Featured Stories

Other Pamplin Media Group sites

Middle schools experiment with science


West Linn-Wilsonville School District’s brightest young minds came together Jan. 29 to celebrate the culmination of months of hard work at the fourth annual Middle School Science Fair.

The top science students from Athey Creek Middle School, Rosemont Ridge Middle School and Inza R. Wood Middle School shared science fair projects they’ve been working on since September. Forty-two volunteer judges spent the day grading each of the projects — which were selected for the fair by their respective science teachers —- leading to an award celebration at the end of the night.

“Tonight is a night to celebrate our students and the truly incredible work they’ve done over the past year,” said Superintendent Bill Rhoades. “This night is evidence of that work. There are some impressive, impressive projects on display.”

Students were asked to create projects fitting into categories relating to plant and environmental sciences; engineering: electrical, energy and computer science; engineering: mechanical and materials; medicine and health sciences; chemistry, math and physics; local sustainability; behavioral and social sciences; and animal sciences and microbiology.

Using the scientific method, students conducted background research on a topic of their choosing before designing and conducting an experiment in order to test a hypothesis. The entire sixth-grade class throughout the district created science projects, as well as many seventh- and eighth-graders taking science electives. SPOKESMAN PHOTO: VERN UYETAKE - Wood seventh-grader Michael Culp demonstrates his micro water power project.

While the hope of any scientist’s experiment is for a hypothesis to be proved right, students in the WL-WV School District showed the importance of trial and error, as well as persistence in science.SPOKESMAN PHOTO: VERN UYETAKE - From left, Lily Snook, Morgan Highland and Sara Steward, seventh-graders at Athey Creek, demonstrate their tennis ball throwing device.

Wood seventh-grader Michael Culp, for example, based his project around the idea of hydro energy. Wanting to channel Oregon’s rainy months into a positive, he designed three different water mill-inspired pieces using a 3-D printer. He then built a contraption that could measure the amount of energy generated by connecting the pieces at the bottom of rain gutters.

While his results were somewhat inconclusive, he said he might want to follow in his father’s footsteps as a mechanical engineer someday.

“This whole project has been amazing,” Culp said. “Even though my project was a massive failure in terms of results, I learned a ton. I realized at the end that I was using the wrong units of measurement — I should have measured in watts or jewels instead of voltage — but it’s part of the learning process. SPOKESMAN PHOTO: VERN UYETAKE - Lui Blomberg, Wood seventh-grader, shows how fiber optic cables work.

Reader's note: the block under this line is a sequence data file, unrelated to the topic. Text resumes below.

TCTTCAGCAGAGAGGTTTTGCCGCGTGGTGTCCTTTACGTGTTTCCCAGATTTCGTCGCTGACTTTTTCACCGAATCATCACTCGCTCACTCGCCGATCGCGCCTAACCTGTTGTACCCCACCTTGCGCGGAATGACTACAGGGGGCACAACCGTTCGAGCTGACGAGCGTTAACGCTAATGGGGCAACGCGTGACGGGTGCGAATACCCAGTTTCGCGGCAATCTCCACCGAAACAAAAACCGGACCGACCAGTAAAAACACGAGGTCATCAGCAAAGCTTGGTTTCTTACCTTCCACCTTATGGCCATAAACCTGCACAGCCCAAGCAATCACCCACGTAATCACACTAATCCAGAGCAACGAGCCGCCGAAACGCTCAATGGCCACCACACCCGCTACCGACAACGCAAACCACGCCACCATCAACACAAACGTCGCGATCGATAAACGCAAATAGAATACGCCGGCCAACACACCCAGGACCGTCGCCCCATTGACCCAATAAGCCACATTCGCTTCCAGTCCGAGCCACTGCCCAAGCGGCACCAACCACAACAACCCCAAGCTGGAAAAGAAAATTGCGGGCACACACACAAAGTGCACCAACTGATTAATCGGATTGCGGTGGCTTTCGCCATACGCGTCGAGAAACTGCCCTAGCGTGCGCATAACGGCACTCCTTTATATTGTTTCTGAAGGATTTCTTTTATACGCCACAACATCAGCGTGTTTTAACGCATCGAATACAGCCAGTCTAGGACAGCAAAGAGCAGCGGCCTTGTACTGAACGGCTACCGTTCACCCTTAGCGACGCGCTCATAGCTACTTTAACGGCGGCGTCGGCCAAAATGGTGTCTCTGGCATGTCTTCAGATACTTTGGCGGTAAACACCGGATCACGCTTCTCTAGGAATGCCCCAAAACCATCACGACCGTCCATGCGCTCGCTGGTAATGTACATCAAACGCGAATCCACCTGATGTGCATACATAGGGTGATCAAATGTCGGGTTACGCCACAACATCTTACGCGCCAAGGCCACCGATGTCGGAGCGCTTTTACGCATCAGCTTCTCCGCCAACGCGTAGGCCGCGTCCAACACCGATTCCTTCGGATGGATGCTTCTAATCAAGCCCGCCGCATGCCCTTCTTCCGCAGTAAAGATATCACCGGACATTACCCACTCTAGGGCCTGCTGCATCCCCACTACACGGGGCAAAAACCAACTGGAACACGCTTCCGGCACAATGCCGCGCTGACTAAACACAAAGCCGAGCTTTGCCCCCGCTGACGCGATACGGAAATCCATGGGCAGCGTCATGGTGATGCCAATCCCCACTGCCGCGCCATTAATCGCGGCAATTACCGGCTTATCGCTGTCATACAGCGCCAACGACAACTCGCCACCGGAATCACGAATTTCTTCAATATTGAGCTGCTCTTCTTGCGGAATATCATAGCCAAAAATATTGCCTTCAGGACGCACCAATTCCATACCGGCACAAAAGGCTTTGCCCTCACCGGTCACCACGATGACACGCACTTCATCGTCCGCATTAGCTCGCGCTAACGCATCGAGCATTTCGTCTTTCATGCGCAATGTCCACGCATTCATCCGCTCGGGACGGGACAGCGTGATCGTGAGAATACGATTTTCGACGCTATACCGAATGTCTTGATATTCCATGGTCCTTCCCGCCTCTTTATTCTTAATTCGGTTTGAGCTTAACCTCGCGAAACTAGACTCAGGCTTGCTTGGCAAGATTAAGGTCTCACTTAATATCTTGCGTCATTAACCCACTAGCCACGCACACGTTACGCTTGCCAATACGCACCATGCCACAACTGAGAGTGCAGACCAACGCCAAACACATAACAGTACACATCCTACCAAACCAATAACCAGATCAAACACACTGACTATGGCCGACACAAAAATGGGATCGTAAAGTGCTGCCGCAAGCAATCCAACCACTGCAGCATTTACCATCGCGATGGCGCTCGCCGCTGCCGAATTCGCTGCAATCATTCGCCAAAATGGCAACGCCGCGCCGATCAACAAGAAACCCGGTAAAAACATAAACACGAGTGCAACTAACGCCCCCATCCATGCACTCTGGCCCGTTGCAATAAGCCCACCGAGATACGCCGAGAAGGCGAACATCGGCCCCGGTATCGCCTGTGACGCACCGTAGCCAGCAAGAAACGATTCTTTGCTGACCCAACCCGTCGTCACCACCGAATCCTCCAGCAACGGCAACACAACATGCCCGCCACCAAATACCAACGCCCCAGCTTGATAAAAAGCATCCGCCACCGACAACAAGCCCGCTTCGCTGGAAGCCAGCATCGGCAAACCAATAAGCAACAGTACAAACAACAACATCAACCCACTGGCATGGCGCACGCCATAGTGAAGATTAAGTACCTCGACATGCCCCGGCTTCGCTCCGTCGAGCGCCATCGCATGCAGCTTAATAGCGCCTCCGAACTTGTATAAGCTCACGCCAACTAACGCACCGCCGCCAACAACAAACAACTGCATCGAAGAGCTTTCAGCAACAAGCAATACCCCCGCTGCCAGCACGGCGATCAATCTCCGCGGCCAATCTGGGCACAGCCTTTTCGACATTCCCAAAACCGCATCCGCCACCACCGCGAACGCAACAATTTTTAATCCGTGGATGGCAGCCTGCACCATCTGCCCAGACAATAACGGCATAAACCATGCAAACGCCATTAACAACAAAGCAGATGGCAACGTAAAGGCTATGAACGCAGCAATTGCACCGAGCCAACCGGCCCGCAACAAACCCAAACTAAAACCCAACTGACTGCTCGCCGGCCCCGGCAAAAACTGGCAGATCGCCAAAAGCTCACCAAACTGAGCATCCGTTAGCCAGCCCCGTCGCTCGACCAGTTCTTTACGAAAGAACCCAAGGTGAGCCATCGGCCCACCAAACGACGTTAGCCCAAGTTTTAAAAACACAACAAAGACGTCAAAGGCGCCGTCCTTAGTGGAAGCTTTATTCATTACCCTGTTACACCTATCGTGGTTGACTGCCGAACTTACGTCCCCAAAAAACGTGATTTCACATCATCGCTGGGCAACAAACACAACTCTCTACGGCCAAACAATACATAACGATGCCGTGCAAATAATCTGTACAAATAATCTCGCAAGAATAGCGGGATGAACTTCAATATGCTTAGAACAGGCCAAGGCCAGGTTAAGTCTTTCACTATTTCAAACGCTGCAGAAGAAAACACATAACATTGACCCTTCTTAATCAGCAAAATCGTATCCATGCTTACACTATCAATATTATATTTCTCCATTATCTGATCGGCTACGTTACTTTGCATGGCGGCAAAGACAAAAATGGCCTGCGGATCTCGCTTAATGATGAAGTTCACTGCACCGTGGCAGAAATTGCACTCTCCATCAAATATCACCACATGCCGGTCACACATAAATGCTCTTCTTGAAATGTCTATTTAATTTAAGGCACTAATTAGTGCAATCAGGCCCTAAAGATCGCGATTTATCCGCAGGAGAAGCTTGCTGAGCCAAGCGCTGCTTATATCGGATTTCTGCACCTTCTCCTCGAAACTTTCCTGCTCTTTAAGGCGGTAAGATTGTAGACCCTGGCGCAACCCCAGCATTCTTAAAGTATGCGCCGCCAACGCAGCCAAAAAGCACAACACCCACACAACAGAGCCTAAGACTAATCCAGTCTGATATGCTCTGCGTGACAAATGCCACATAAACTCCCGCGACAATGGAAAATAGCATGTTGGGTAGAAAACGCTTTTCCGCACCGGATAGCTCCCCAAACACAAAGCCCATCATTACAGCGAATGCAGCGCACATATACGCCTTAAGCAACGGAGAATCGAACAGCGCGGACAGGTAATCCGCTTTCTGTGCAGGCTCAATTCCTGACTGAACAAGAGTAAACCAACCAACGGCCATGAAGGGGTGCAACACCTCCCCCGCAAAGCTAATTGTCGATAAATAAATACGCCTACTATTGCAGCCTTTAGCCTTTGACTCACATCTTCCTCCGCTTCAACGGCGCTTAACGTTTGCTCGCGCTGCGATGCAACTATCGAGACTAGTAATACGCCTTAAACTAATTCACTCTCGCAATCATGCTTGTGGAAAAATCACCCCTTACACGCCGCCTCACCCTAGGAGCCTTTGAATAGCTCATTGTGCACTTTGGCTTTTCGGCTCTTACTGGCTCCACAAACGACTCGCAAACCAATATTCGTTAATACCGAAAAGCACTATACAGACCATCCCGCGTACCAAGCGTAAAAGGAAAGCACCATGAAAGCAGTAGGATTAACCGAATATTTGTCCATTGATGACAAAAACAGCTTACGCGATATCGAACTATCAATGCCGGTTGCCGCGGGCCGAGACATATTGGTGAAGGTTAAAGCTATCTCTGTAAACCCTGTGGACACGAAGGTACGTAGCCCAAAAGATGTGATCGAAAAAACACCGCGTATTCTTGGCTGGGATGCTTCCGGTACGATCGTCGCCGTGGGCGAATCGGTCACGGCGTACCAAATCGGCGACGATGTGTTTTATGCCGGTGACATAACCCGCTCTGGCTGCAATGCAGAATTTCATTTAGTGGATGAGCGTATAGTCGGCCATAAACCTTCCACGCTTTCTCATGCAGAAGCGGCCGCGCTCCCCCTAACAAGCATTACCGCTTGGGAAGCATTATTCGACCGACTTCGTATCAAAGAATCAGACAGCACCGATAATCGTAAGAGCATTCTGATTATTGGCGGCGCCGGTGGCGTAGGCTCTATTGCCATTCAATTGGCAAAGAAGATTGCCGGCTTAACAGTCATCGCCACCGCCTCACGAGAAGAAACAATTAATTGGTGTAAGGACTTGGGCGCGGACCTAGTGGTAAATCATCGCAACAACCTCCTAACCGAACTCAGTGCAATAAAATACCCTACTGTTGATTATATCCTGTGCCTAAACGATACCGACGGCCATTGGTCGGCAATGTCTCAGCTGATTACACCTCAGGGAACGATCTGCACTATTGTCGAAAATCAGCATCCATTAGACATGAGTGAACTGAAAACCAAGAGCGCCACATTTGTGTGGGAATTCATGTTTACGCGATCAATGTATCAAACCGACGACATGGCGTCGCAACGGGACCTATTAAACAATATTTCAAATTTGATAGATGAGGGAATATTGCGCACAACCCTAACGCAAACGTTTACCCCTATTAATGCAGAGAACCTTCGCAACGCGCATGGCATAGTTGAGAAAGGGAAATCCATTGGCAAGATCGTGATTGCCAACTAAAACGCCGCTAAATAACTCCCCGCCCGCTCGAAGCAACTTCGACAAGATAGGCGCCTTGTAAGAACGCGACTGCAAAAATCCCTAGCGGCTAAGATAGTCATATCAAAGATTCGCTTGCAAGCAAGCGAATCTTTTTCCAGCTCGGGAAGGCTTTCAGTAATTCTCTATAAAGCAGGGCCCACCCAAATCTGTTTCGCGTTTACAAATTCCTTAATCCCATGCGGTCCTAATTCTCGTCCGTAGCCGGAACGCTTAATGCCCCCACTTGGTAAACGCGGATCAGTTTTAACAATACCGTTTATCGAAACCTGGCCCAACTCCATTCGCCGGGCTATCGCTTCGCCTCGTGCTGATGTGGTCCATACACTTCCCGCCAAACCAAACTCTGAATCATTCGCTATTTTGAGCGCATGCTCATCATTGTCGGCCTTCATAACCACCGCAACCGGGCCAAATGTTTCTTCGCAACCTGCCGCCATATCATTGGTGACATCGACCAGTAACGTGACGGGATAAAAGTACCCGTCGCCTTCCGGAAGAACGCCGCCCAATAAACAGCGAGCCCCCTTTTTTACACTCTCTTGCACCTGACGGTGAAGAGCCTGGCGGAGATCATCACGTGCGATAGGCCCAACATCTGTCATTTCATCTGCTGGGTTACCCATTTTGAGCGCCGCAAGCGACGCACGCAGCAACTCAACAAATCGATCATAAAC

“Science almost never works out how you think it will the first time you test something. I’m already excited to start my new project year looking at something similar.”

Other students, meanwhile, were just happy for the reward of attending the middle school science fair. The invitation to the event was validation for countless long nights and weekends compiling research and conducting experiments.

“Tonight has been fun to see projects from other schools and what other kids came up with,” said Wood seventh-grader McKenna Duval, whose project aimed to create a raft powered by surface tension. “There were a lot of good ideas and really cool projects.”

CREST Program Director Amy Schauer, the lead conductor for the crazy train that is the middle school science fair, congratulated the large group of students before presenting individual awards toward the end of the night. While scores are still being weighed and totaled, the top 10 projects from each middle school will advance to the state science fair competition later in February.

Other students, meanwhile, will be invited to present at the CREST-Jane Goodall Science Symposium Feb. 25-26.SPOKESMAN PHOTO: VERN UYETAKE - Wood seventh-graders Sophie Wheeler, left, and Kate Frechette discuss how sweets as rewards can improve test scores.

“The judges asked me to tell you all that you made their jobs extremely hard,” Schauer said before presenting a long list of awards. “We had more projects than we’ve ever had this year and everyone truly did an outstanding job.”

Ultimately, the two biggest awards of the night went to Rosemont Ridge Middle School’s Gigi Schweitzer and Sydney Burton for Best of Fair Team Project, and Rosemont’s Karah Rhoades for Best of Fair Individual Project.

While not everyone could win an award, the night served as motivation for many.

“I’m already thinking about what I’m going to do next year,” Culp said. “I have a lot of research to do, but seeing all these projects just makes me want to learn even more.”

Contact Andrew Kilstrom at 503-636-1281 ext. 112 or This email address is being protected from spambots. You need JavaScript enabled to view it..